So last night, Ellison took aim at the cloud and announced Oracle 12c a database for the cloud that supports multitenancy, if you want it, and he announced the Oracle Private Cloud running on Exa-hardware and delivered as a tight bundle to customers who want to get to the cloud, simplify their lives, and not fret about managing all that stuff.  He also announced Exadata 3, which can hold up to 26 TB of data – “All your databases.” The cool thing about Exadata 3 is that the 26 TB is all silicone based memory, it doesn’t count the spindles that are rapidly becoming secondary in a high performance enterprise environment.

He made some traditional arguments about the cloud being more efficient and economic and at some points came close to claiming credit for inventing it.  Truth is he did have a hand in inventing modern cloud computing as a very early investor in Salesforce and NetSuite and as the Zen master for Benioff and Nelson.  But his skin in the game had been relatively minimal.

Now, while there is plenty to like from a sustainability perspective, it should be acknowledged that what got announced is a bunch of half steps designed to get enterprise data centers into the cloud without much disruption.  I think this means that Oracle, for the moment (which will be about a decade) will not be aggressively selling the virtualization that comes with multitenancy and as a result there will still be a great deal of wasted power and underutilization in some cloud data centers.

But in a decade we could see a switch flip and everyone will get religion about power consumption and pollution and the switch to virtualization will happen very quickly because some very large companies will have been prepositioned for the change.

Actually a decade might be a long time and 6 or 7 years might be more like it simply because Oracle has many competitors going to the cloud, most notably Salesforce, and that will accelerate the timetable.

The next step, which has to come this week, will be for the company to shift gears to software – cloud based software – that makes the cloud even more attractive.  Look for this to happen especially in the CX Summit or whatever they are calling it, on Wednesday.  That will be the day that Anthony Lye talks a lot about how the companies he bought last year – like RightNow and ATG and others – are making the Oracle cloud a serious competitor.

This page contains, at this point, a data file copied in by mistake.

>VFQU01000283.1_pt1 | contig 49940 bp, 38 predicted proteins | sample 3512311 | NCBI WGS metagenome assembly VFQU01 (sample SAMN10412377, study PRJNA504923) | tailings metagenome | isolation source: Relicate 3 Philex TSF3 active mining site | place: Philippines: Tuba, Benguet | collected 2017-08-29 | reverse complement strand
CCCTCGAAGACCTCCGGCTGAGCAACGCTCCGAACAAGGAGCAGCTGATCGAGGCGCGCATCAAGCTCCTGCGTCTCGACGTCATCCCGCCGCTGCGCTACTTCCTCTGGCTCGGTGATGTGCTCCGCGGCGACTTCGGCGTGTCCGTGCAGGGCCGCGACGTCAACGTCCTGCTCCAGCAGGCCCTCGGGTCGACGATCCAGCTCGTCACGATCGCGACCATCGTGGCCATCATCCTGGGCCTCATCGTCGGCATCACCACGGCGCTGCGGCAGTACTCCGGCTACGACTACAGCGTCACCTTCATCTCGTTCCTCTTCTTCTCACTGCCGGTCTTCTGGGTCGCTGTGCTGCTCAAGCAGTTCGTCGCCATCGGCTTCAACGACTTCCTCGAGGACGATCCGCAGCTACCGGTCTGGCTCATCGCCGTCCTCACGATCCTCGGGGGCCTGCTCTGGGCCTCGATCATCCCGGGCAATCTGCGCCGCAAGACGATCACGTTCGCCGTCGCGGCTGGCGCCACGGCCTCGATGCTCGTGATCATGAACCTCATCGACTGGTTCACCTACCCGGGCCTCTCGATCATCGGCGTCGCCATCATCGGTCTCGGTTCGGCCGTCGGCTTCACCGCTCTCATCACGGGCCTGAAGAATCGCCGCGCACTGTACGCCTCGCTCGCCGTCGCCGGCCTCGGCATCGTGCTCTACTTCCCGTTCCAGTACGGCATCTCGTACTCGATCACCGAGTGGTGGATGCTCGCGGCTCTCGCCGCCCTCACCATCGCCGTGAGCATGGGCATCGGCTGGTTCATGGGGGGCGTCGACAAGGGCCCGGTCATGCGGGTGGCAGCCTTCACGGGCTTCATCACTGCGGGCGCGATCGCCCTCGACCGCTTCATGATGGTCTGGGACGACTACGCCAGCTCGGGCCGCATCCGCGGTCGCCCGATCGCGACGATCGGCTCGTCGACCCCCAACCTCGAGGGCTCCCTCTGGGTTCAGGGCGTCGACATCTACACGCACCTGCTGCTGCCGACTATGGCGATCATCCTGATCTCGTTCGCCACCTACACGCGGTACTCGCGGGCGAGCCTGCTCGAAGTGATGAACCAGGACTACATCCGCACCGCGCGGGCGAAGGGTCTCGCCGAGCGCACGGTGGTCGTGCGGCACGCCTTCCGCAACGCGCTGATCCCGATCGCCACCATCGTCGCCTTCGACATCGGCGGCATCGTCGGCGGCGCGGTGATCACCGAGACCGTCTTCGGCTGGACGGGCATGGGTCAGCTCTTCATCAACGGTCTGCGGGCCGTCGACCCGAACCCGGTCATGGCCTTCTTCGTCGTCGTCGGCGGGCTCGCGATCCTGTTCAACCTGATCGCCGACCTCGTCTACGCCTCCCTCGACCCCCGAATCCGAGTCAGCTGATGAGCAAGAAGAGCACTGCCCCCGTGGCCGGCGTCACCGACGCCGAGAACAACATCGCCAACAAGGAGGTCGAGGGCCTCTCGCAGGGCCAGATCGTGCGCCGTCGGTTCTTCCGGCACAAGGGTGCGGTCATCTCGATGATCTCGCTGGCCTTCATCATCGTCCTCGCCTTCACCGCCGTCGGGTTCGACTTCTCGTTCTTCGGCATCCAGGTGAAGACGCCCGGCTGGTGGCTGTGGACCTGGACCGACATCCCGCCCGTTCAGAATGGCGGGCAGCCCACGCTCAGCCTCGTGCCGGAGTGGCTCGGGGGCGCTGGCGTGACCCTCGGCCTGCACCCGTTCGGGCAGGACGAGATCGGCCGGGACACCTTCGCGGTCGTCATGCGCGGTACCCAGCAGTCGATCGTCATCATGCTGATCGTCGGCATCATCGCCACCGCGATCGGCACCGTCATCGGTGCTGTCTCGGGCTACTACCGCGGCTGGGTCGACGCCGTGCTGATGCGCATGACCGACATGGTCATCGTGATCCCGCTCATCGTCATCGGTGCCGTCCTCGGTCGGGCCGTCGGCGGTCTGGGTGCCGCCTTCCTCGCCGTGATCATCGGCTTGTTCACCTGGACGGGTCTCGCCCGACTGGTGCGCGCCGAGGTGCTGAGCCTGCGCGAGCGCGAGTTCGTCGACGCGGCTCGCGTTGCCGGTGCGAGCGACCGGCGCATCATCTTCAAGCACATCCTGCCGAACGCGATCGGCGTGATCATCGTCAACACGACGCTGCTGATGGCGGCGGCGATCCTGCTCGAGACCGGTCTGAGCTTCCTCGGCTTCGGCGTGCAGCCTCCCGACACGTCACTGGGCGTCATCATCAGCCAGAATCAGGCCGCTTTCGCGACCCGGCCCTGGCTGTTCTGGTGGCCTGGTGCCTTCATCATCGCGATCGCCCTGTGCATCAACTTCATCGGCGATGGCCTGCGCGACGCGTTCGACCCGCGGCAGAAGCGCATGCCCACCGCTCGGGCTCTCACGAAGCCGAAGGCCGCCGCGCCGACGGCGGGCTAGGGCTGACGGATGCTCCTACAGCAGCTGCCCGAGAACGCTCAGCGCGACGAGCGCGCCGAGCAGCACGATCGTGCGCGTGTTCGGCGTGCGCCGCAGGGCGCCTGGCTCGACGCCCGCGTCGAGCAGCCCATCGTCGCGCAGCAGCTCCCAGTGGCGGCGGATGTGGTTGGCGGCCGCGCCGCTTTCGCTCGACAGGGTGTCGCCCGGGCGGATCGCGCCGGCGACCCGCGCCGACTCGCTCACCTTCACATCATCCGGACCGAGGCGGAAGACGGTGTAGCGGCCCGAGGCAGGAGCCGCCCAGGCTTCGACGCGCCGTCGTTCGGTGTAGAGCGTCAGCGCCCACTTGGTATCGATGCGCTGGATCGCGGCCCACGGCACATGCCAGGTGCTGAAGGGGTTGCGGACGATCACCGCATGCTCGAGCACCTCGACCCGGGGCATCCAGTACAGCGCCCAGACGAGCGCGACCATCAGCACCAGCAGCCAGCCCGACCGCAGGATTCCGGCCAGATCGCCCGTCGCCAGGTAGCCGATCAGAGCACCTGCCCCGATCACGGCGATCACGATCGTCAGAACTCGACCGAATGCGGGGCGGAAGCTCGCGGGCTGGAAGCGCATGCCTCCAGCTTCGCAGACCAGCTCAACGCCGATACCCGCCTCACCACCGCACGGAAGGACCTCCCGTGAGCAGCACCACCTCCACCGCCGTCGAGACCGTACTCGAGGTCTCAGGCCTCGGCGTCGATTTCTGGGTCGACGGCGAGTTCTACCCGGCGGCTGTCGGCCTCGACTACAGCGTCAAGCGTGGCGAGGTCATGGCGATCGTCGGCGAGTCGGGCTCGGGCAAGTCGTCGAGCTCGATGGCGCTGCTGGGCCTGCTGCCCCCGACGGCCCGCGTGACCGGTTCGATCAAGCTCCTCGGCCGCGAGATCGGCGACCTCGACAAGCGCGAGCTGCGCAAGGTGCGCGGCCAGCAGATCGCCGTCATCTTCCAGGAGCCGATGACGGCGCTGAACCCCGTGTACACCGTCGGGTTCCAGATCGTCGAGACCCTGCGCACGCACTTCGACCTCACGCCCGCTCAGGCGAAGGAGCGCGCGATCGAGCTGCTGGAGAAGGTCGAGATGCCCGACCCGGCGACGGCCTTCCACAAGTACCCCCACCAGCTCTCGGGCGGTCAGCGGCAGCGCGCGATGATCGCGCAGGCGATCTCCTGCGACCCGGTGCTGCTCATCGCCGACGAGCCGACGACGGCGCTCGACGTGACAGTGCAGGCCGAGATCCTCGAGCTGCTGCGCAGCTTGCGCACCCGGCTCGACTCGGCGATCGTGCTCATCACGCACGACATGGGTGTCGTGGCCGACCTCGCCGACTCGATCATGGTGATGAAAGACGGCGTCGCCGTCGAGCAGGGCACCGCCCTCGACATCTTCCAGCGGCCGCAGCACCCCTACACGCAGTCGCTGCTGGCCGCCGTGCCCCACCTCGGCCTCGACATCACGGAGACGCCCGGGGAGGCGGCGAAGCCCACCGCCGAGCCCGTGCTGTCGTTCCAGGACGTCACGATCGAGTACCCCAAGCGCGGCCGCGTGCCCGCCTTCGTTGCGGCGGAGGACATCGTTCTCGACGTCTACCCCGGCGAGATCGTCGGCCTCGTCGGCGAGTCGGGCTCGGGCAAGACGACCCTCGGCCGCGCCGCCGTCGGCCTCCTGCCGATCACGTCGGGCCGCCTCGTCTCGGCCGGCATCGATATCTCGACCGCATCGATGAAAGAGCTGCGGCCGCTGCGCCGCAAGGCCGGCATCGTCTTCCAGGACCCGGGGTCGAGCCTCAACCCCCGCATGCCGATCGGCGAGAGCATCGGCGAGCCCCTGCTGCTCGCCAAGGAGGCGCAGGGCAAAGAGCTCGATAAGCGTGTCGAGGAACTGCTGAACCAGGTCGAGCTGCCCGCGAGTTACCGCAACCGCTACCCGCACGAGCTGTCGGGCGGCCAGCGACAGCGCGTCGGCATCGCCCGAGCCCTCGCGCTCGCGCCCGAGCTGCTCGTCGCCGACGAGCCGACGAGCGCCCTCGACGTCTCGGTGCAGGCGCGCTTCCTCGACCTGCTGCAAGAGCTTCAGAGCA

Achilles’ heel is still Fusion.  What’s up with Fusion?

Finally, many, if not most of the big cloud computing companies are running fault tolerant data centers using conventional racks of blade servers and disks.  That’s giving us 3 to 4 9’s of reliability but I think before we can hope to get to the 7 to 9 9’s that will make cloud truly ubiquitous and universal utility grade computing we’re going to need some re-architecting.  Regardless of what you might think of Oracle’s approach to the cloud, the hardware is an appealing approach for that alone.

Oracle likes to message that 20 out of 20 of the top banks/pharmaceutical companies/whatever, use Oracle and it wouldn’t surprise me if they’re going for 10 of the 10 biggest cloud companies.  That will take some work and given the multiple levels of competitiveness and lack of love between the players, that might take even more than a decade to happen.

Are you kidding me?  Apple has outsourced operating system product delivery to third parties of dubious expertise, though with good intentions, I am sure.  Apple recently released Mountain Lion the latest version of their operating system for the Macintosh family.  That’s the good news.  I tried installing it and didn’t like what I found out.  Consider this: